Fusion treatment of sacroiliac joint related low-back pain

Fusion treatment of sacroiliac joint related low-back pain

Fusion treatment of sacroiliac joint related low-back pain

Low-back pain is a highly prevalent condition affecting a large portion of the adult population in industrialised countries [1]; however, while low-back pain is extremely common, the diagnosis of the underlying cause of the pain is challenging. Scientific research has identified sacroiliac joint disease as the reason for low-back pain accounting for 10–30 per cent of cases [2,3]. Among the so-called failed back surgery patients the sacroiliac joint can even be considered as the most likely source of pain [4].

When conservative treatment of the sacroiliac joint disease has not been successful, interventional strategies, such as distraction interference arthrodesis with the DIANA procedure (distraction interference arthrodesis, neurovascular anticipating), represent a valid treatment option [5]. With this surgical method, an implant is anchored at the hardest point of the pelvic bone in order to ensure that the distance between the painful joint surfaces that is being restored by surgery is maintained during the healing phase. When the new bone graft material is transformed into solid bone, the joint stabilises.

Unlike with other surgical strategies, the joint is not screwed in place but the joint space is retained or is corrected by distraction. The posterior approach, away from nerves and large blood vessels, is safe and preserves the ligamentous, muscular and neurovascular structures.

The efficacy and safety of the DIANA procedure has been reported since 2008 [6]. Recently, new long-term results from a prospective multi-centre study with 163 patients were presented at the annual meeting of the German Spine Society in 2014 [7]. These results show a significant improvement of patients’ condition based on all assessed scores (VAS, ODI, MPQ, SF12v2). Also, no intraoperative complications in the form of injuries to the vascular, muscular or nerve structures were observed, confirming the safety of the procedure.

The advantages of the DIANA method can be summarised as follows:

safe posterior approach away from the nerves and large blood vessels

stabilising ligamentous apparatus remains intact

bony and muscular structures are not impaired

controlled bony fusion

implant position can be controlled radiographically on three different planes during surgery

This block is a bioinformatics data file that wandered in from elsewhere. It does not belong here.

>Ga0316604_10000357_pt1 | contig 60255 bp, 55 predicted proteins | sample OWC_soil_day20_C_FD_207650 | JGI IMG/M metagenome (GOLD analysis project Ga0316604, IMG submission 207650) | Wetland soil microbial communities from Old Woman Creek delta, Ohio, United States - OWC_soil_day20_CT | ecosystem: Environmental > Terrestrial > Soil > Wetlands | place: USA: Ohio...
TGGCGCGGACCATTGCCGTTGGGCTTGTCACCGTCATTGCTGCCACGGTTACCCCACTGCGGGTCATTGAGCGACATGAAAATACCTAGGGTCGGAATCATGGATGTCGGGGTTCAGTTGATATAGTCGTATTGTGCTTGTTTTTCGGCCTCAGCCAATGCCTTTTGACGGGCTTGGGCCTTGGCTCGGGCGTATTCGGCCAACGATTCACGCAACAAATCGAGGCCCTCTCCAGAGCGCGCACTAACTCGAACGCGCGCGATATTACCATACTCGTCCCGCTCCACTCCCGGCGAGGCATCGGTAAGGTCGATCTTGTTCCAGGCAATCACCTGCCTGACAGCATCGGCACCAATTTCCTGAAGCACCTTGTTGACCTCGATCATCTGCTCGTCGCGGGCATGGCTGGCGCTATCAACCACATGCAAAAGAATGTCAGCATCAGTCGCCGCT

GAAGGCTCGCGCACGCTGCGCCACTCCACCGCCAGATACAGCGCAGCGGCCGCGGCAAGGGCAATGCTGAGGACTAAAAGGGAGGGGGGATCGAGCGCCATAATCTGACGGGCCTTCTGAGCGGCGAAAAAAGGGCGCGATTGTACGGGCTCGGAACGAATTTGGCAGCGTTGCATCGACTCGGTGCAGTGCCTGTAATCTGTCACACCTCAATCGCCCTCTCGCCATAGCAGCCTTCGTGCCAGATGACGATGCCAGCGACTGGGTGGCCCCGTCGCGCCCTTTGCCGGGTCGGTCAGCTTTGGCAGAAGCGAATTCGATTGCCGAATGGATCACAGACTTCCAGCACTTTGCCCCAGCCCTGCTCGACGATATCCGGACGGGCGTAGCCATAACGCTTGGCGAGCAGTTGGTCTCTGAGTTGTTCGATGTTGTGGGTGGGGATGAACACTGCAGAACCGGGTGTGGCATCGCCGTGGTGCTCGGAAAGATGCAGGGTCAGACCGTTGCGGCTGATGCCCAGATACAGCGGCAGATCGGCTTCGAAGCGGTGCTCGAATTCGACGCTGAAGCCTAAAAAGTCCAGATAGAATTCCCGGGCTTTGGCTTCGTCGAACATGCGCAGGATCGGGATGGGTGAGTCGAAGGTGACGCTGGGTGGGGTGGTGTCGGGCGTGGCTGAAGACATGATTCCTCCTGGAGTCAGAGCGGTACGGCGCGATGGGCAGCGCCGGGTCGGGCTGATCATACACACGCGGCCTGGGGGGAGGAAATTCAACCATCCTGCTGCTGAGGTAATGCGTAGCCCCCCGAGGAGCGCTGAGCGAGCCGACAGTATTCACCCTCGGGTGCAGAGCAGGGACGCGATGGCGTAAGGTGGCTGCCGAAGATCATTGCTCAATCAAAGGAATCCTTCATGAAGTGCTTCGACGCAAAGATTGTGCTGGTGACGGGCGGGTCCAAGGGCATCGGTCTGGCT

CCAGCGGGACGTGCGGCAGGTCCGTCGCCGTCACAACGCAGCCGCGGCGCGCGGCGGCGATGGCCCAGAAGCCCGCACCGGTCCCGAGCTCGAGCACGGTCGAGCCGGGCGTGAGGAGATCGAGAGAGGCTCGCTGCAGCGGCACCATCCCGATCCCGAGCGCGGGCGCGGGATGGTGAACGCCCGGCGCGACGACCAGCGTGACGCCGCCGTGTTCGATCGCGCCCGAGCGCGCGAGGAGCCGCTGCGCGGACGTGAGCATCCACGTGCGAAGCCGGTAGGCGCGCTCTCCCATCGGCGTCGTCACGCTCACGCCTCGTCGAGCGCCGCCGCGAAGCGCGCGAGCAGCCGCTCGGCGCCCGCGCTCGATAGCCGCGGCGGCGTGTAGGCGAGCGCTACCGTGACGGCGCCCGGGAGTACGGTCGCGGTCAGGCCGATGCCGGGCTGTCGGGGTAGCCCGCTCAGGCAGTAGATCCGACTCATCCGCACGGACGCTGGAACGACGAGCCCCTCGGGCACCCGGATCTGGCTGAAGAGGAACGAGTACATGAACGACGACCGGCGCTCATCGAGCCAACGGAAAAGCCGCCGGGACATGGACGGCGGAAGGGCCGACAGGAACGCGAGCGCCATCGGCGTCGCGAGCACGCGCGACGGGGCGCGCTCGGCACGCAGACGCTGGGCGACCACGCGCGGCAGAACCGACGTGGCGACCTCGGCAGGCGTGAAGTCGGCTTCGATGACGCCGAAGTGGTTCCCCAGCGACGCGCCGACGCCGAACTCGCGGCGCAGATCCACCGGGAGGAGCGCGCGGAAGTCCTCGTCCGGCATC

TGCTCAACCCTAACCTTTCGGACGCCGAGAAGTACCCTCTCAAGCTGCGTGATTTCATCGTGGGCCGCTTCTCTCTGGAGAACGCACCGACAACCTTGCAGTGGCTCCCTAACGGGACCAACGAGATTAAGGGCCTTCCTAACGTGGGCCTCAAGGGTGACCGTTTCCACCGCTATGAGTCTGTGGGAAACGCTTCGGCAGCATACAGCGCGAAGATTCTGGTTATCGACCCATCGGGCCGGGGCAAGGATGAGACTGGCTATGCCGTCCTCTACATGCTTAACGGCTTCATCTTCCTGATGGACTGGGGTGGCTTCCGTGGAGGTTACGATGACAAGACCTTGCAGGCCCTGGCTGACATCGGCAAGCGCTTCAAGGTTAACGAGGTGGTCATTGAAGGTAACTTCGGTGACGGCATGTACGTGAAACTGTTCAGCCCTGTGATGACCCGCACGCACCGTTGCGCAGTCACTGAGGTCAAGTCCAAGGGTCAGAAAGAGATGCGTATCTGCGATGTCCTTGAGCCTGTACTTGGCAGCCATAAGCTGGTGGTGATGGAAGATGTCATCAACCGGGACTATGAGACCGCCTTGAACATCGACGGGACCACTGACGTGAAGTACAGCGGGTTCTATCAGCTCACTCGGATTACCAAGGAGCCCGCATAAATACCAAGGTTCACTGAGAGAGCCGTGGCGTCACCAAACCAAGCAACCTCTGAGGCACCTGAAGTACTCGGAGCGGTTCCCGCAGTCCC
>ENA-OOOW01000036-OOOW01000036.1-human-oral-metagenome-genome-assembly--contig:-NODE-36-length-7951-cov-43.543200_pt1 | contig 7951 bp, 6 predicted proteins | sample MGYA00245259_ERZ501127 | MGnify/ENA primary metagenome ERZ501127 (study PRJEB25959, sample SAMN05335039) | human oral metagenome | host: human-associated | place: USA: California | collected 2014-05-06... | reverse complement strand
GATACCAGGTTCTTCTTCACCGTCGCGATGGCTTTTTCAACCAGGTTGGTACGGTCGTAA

improvement in back and leg pain has been demonstrated.

Uwe Siedler, managing director of SIGNUS Medizintechnik GmbH, the company that manufactures and distributes the DIANA implant, outlines the benefits of the DIANA procedure.

In your opinion, what are the main advantages of the DIANA method compared with other sacroiliac surgical interventions?

DIANA is a posterior approach for fusion of the sacroiliac joint that aims at restoring the natural joint space rather than screwing two bone regions, the sacrum and ilium, together. This biomechanical alignment differentiates the DIANA method from other methods. Also, the procedure is safe and gentle to the surrounding neurovascular and osseous structures. The DIANA instrumentation is sequential and supports the anatomically correct positioning of the implant.

What should be considered when performing sacroiliac joint surgery?

The challenges of a successful fusion of the sacroiliac joint are significant. Proper diagnosis, pre-operative planning, insertion technique and postoperative care are key for treatment success. This requires experience and thorough preparation on the side of the surgeon performing the treatment. The DIANA approach is designed to define margins of physiologic and anatomic safety, but it remains incumbent on the surgeon to confirm that the DIANA method can be safely applied.

How do you support surgeons?

SIGNUS offers anatomy and practical surgical courses on a regular basis. Also, we support the continuous exchange of experience among the DIANA users so as to broaden the awareness of the range of indications and to expand the evidence-based data.



  1. Anderson, G.B. (1999) Lancet 345, 581–585
  2. Schwarzer, A.C., et al. (1995) Spine 20(17), 1878–1883
  3. Sembrano, J.N., et al. (2008) Spine 34(1) E27–E32
  4. DePalma, M., et al. (2011) Pain Medicine 12(5), 732–739
  5. Lorio, M.P., et al. (2014) ISASS Policy Statement. Int. J. Spine Surg. 8, 25
  6. Stark, J.G., et al. (2008) AAOS, San Francisco, USA
  7. Fuchs, V., et al. (2014) Eur. Spine J. – DWG Abstract Supplement 23, 2473–2569


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